Five years of crisis have pushed Europe to take emergency financial measures to cushion the free fall of distressed countries. However, efforts to turn the crisis into a spur for “an ever closer union” have met with political resistance to the surrender of fiscal sovereignty. If such a union remains elusive, a perpetual muddling ahead risks generating economic and political dysfunction. It may be time to recognize and render more effective the de facto decentralisation in Europe.
The Schuman Compact, proposed by Ashoka Mody and published today by Bruegel, is based on the idea that since the very inception of the EU, Europe’s leaders have been unwilling to cross a threshold that compromised core national sovereignty. Instead, the solidarity visualized by Robert Schuman in his 1950 speech can be achieved through three agreements that allow national governments to move forward within a coherent framework.
• The Fiscal Compact: The delegation of European fiscal governance to the European Commission has created complex structures that have encouraged costly delays, deceptions and half-measures. For this reason, fiscal policy should be the responsibility of the member states where the sovereignty lies. This concept is already present in the Fiscal Compact to which states voluntarily commit.
• The Sovereign Debt Compact: To minimise the risk of excessive future sovereign borrowing, a credible “no bailout” regime must ensure that private lenders bear losses when sovereign debt becomes unsustainable. This will require writing the possibility of restructuring in debt contracts, using sovereign CoCos.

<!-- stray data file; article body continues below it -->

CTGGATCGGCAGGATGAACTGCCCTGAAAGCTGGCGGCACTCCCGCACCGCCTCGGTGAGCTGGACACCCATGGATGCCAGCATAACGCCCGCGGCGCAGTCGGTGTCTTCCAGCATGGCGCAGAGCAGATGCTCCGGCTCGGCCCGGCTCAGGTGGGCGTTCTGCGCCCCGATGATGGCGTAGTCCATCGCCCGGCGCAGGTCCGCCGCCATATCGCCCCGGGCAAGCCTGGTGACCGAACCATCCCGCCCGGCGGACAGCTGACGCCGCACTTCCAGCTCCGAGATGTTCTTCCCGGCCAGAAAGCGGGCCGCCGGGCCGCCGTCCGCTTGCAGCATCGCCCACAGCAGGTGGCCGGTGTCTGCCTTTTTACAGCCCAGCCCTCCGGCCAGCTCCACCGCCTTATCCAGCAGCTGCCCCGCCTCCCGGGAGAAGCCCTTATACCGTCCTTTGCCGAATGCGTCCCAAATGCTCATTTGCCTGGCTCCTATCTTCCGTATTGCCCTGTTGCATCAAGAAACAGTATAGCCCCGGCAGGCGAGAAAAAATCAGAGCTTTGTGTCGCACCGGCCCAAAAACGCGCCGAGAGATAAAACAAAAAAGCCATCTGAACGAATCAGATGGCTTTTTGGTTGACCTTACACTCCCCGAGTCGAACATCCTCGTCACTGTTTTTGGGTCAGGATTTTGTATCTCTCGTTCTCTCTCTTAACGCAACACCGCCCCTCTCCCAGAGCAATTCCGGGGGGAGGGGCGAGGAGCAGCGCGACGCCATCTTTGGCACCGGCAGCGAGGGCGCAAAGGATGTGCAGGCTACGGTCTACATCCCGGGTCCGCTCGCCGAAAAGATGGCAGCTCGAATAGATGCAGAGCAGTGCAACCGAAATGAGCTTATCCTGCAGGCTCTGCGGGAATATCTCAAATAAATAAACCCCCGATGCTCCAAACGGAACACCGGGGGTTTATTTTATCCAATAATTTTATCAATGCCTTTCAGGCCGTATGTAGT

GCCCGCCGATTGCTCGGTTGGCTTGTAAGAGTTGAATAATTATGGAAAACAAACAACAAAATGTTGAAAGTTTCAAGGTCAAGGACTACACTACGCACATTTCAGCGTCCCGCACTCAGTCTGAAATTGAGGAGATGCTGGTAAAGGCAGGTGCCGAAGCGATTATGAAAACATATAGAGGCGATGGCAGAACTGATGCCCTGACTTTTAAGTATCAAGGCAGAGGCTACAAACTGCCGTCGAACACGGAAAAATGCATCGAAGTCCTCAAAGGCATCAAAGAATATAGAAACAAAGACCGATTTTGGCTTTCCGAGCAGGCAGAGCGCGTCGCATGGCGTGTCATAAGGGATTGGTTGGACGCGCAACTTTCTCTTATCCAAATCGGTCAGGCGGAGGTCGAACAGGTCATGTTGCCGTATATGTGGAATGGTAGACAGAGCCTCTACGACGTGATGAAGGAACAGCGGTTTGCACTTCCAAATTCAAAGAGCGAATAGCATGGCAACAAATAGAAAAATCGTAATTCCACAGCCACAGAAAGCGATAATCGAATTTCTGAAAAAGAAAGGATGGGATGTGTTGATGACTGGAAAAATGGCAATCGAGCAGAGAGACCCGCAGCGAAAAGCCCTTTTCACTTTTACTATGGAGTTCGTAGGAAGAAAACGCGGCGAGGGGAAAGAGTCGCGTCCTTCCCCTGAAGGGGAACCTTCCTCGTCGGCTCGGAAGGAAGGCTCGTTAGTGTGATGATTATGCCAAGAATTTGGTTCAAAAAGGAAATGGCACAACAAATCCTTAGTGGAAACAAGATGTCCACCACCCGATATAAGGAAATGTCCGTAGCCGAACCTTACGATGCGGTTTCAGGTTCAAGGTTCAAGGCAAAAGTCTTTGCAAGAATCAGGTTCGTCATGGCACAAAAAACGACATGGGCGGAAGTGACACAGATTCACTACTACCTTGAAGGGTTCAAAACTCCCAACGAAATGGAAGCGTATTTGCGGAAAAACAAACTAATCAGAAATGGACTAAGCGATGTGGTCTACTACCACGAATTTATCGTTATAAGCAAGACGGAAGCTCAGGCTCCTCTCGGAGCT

• The Banking Compact: The current debate is focused on the intractable financing details of the complex banking union. But financial stability requires a much smaller euro-area banking system. The compact would encourage states to pro-actively downsize the growing crowd of zombie banks (using debt-equity swaps) while bolstering viable banks. A centralised banking union is desirable; but tackling the here and now must be the priority.
Ashoka Mody’s Schuman Compact creates a decentralised resting stop to reflect on the best course toward a more stable, more integrated Europe. Continuing to stumble forward could lead to a debilitating, if not fatal, fall.
I sincerely hope that this essay helps policymakers to reflect on the current approach to crisis resolution. Bruegel’s role as a think tank at the heart of Europe is to do exactly this: provide policymakers and citizens with new ideas and approaches to the most burning policy questions of strategic relevance. Decision-makers may decide to continue their current approach, to go forward with a strategy as outlined by me with colleagues of the Glienicker Gruppe, or decide to follow the path towards a Schuman Compact as outlined here. Reading well-argued pieces like this essay, and debating the central questions with the Bruegel community, will help in making the right decision.
Guntram Wolff, Director, Bruegel Brussels, November 2013″